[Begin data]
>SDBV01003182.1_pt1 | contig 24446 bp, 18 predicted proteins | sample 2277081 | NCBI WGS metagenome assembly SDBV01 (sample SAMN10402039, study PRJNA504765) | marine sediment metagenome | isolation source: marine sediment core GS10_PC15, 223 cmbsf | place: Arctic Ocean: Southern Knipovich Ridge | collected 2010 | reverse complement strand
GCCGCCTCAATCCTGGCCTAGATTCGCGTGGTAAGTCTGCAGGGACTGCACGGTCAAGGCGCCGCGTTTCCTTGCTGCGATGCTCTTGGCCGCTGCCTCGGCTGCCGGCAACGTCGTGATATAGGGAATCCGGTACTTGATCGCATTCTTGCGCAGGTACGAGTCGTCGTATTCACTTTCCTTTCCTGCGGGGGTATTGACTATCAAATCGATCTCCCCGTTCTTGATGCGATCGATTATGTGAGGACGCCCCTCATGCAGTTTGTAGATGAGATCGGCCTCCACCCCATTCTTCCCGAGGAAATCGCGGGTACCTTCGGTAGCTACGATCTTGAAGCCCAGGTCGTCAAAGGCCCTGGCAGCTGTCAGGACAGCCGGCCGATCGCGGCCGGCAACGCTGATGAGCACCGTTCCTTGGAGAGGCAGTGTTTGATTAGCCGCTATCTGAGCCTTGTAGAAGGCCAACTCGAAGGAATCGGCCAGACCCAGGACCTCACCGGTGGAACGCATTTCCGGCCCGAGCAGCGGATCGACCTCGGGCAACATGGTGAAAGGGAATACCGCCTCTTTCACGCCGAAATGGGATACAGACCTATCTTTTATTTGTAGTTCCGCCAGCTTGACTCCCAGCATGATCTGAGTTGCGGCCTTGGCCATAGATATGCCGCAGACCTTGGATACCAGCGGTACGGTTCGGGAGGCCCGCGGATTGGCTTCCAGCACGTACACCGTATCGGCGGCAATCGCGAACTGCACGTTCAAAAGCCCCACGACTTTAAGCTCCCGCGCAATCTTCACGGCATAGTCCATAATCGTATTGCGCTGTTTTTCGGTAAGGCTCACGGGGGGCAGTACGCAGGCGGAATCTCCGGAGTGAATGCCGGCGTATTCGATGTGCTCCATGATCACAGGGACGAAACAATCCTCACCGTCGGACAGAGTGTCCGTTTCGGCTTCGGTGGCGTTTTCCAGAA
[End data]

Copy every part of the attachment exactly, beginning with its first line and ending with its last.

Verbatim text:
>SDBV01003182.1_pt1 | contig 24446 bp, 18 predicted proteins | sample 2277081 | NCBI WGS metagenome assembly SDBV01 (sample SAMN10402039, study PRJNA504765) | marine sediment metagenome | isolation source: marine sediment core GS10_PC15, 223 cmbsf | place: Arctic Ocean: Southern Knipovich Ridge | collected 2010 | reverse complement strand
GCCGCCTCAATCCTGGCCTAGATTCGCGTGGTAAGTCTGCAGGGACTGCACGGTCAAGGCGCCGCGTTTCCTTGCTGCGATGCTCTTGGCCGCTGCCTCGGCTGCCGGCAACGTCGTGATATAGGGAATCCGGTACTTGATCGCATTCTTGCGCAGGTACGAGTCGTCGTATTCACTTTCCTTTCCTGCGGGGGTATTGACTATCAAATCGATCTCCCCGTTCTTGATGCGATCGATTATGTGAGGACGCCCCTCATGCAGTTTGTAGATGAGATCGGCCTCCACCCCATTCTTCCCGAGGAAATCGCGGGTACCTTCGGTAGCTACGATCTTGAAGCCCAGGTCGTCAAAGGCCCTGGCAGCTGTCAGGACAGCCGGCCGATCGCGGCCGGCAACGCTGATGAGCACCGTTCCTTGGAGAGGCAGTGTTTGATTAGCCGCTATCTGAGCCTTGTAGAAGGCCAACTCGAAGGAATCGGCCAGACCCAGGACCTCACCGGTGGAACGCATTTCCGGCCCGAGCAGCGGATCGACCTCGGGCAACATGGTGAAAGGGAATACCGCCTCTTTCACGCCGAAATGGGATACAGACCTATCTTTTATTTGTAGTTCCGCCAGCTTGACTCCCAGCATGATCTGAGTTGCGGCCTTGGCCATAGATATGCCGCAGACCTTGGATACCAGCGGTACGGTTCGGGAGGCCCGCGGATTGGCTTCCAGCACGTACACCGTATCGGCGGCAATCGCGAACTGCACGTTCAAAAGCCCCACGACTTTAAGCTCCCGCGCAATCTTCACGGCATAGTCCATAATCGTATTGCGCTGTTTTTCGGTAAGGCTCACGGGGGGCAGTACGCAGGCGGAATCTCCGGAGTGAATGCCGGCGTATTCGATGTGCTCCATGATCACAGGGACGAAACAATCCTCACCGTCGGACAGAGTGTCCGTTTCGGCTTCGGTGGCGTTTTCCAGAA